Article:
Tolkien Gateway

Temple

The Temple was a huge, imposing structure built in Armenelos, the capital of Númenor, near the end of the Second Age. The Númenóreans used it for the worship of Melkor.

Ar-Pharazôn the twenty-fifth King of Númenor wished to challenge Sauron for the mastery of Middle-earth, so he travelled to Mordor with an army so great it frightened Sauron's servants, who fled. Therefore, Sauron humbled himself before Ar-Pharazôn, and was brought to Númenor as a prisoner. Once there, he soon seduced the King and corrupted the minds of most of his people, so that they turned to the worship of the Darkness and Melkor its Lord. After the Númenóreans embraced Melkor, Sauron ordered the mighty Temple to be built.

The Temple was said to be a round building that was five hundred feet tall, five hundred feet in diameter, and had walls that were fifty feet thick at the base. It was topped by a huge silver dome. This dome had a louver in the center to let out smoke from burnt offerings, and over time became black from the soot.

Within this massive structure, there was a great altar and a black seat, where the High Priest (namely, Sauron) sat. The first thing to be burned on this altar was Nimloth, the White Tree of Númenor. Afterwards, the Númenóreans sacrificed humans upon the altar, most often members of the Faithful who remained undeceived by Sauron. This they did in the hope that Melkor would release them from Death, but they did not escape the fate of Men by making these bloody offerings.[1]

The Temple was destroyed in the year S.A. 3319 during the Downfall of Númenor.[2] When the sinking of the island occured, Sauron was sitting in the black seat and laughing to himself about his success in bringing about the destruction of the Númenóreans. He and his Temple were then suddenly "taken into the abyss". Sauron survived the catastrophe and later returned to Mordor, however.[1]

The Númenóreans also built many temples to Melkor in the Great Lands, where they sacrificed the Men of Middle-earth that they could find. For this reason, man-made structures devoted to worship of any deity had strong connotations of evil to those Men who remained devoted to Eru Ilúvatar, and they never used them in their religious observances.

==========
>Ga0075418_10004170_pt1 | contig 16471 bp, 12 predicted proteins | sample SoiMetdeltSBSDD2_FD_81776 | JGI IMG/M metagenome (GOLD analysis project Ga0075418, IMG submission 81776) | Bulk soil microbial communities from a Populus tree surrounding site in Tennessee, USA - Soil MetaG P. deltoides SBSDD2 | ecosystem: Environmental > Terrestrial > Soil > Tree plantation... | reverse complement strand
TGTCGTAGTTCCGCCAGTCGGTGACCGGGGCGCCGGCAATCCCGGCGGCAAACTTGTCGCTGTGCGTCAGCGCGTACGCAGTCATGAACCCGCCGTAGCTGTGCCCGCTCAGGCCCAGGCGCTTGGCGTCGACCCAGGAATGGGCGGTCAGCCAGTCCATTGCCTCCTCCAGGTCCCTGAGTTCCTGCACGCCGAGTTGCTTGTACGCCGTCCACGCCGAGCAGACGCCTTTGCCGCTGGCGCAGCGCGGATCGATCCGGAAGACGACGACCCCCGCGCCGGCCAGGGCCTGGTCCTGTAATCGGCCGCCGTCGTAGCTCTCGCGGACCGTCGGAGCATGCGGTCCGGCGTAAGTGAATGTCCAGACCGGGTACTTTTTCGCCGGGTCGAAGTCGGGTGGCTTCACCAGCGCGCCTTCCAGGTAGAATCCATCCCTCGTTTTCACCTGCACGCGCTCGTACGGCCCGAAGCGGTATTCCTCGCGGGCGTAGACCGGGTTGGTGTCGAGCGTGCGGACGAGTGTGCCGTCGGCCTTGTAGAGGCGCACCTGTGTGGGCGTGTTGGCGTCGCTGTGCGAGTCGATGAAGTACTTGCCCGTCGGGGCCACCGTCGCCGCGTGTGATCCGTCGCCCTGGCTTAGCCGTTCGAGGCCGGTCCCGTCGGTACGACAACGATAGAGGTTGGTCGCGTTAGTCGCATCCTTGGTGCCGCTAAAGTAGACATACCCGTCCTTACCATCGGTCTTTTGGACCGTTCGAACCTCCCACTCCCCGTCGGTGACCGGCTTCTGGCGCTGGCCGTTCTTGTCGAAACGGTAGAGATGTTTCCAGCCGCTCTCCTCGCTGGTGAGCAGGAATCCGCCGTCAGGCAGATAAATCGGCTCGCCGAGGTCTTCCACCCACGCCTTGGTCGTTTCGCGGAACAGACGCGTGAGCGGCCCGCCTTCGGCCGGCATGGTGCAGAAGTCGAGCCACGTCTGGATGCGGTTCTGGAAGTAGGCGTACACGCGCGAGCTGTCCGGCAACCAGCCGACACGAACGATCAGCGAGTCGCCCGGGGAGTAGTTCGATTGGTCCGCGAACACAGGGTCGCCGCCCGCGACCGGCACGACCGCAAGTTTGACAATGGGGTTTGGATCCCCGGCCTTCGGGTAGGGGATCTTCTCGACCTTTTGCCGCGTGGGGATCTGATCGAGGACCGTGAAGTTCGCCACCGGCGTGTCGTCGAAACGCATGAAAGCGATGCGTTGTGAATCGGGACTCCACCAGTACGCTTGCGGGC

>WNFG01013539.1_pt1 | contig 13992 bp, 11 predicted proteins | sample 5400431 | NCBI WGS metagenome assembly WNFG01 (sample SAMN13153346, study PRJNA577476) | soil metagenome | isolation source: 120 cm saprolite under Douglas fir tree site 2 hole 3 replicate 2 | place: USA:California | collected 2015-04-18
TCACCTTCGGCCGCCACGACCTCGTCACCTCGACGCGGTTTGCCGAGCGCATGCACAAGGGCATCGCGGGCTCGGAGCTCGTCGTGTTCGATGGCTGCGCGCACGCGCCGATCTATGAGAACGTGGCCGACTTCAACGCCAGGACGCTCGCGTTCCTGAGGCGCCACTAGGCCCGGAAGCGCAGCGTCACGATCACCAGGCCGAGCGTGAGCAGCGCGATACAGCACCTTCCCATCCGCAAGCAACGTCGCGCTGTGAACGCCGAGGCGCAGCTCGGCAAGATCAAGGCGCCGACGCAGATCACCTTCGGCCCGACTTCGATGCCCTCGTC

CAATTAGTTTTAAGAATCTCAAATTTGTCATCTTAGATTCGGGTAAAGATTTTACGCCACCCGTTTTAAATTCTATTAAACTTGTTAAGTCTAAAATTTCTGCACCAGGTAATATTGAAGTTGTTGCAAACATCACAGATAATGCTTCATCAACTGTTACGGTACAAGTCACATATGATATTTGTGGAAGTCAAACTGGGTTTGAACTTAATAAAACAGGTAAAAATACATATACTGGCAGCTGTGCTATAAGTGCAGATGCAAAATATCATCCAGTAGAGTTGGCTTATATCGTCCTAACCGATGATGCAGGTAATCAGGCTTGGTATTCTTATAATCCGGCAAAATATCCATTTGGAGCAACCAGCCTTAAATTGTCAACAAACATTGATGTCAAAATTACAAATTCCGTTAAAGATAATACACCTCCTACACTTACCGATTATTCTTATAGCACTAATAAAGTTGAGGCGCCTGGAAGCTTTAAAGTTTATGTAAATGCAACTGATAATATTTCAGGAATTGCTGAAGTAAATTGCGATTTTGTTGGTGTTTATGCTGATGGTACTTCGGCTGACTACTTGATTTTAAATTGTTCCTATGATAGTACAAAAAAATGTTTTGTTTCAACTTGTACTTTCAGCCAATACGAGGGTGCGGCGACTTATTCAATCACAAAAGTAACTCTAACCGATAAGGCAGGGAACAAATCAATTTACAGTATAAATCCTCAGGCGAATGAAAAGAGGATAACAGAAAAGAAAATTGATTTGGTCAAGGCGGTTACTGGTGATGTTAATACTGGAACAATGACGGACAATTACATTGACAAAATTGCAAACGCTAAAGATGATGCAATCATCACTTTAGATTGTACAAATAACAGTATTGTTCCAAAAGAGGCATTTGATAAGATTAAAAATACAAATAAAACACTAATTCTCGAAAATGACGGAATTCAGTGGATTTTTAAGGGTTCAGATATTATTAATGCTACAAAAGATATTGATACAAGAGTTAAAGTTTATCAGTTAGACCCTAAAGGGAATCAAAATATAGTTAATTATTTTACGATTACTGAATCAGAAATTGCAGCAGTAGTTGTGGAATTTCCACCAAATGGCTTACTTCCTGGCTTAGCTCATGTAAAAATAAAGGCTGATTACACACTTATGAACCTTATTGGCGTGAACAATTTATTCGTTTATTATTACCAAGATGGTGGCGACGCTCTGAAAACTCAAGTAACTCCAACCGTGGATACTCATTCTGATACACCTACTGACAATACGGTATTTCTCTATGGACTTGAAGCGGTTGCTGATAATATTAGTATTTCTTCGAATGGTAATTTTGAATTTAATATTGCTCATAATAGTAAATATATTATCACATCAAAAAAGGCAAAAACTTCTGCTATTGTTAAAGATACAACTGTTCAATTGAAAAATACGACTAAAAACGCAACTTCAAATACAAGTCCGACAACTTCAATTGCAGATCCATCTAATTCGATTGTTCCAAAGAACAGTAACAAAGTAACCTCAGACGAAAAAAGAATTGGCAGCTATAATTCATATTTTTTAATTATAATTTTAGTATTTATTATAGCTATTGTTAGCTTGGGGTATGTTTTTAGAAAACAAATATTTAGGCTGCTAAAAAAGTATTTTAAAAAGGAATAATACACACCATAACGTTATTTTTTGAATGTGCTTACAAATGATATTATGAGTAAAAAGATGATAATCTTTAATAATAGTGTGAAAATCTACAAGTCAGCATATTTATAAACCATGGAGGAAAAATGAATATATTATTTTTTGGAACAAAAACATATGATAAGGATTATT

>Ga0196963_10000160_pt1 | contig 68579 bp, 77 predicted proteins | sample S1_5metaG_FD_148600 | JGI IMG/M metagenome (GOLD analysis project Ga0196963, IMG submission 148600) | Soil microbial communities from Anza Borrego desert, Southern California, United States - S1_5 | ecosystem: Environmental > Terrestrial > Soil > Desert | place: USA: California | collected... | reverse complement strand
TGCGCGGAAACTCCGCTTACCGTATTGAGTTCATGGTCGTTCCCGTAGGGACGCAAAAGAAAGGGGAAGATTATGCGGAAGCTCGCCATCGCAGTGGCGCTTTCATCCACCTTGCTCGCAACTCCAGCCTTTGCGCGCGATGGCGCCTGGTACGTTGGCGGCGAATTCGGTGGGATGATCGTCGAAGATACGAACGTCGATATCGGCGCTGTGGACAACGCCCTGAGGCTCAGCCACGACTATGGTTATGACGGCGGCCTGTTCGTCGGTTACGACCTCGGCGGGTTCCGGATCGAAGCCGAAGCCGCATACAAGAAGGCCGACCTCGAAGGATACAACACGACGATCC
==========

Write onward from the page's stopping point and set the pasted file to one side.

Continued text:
[edit] Inspiration

It is possibly J.R.R. Tolkien was inspired by The Radcliffe Camera as it quite a few similar features with the Temple.

"But Sauron caused to be built upon the hill in the midst of the city of the Númenóreans, Armenelos the Golden, a mighty temple; and it was in the form of a circle at the base, and there the walls were fifty feet in thickness, and the width of the base was five hundred feet across the centre, and the walls rose from the ground five hundred feet, and they were crowned with a mighty dome. And that dome was roofed all with silver, and rose glittering in the sun, so that the light of it could be seen afar off; but soon the light was darkened, and the silver became black. For there was an altar of fire in the midst of the temple, and in the topmost of the dome there was a louver, whence there issued a great smoke."
Akallabêth
"It was a cool clear night after a windy day. It was starry in the west, but the moon was already climbing. At B.N.C. gate Lowdham turned. The [Radcliffe] Camera looked vast and dark against the moonlit sky. Wisps of long white cloud were passing on an easterly breeze. For a moment one of them seemed to take the shape of a plume of smoke issuing from the lantern of the dome."
Sauron Defeated, The Notion Club Papers

[edit] References

  1. 1.0 1.1 J.R.R. Tolkien, Christopher Tolkien (ed.), The Silmarillion, "Akallabêth: The Downfall of Númenor"
  2. J.R.R. Tolkien, The Lord of the Rings, Appendix B, "The Second Age"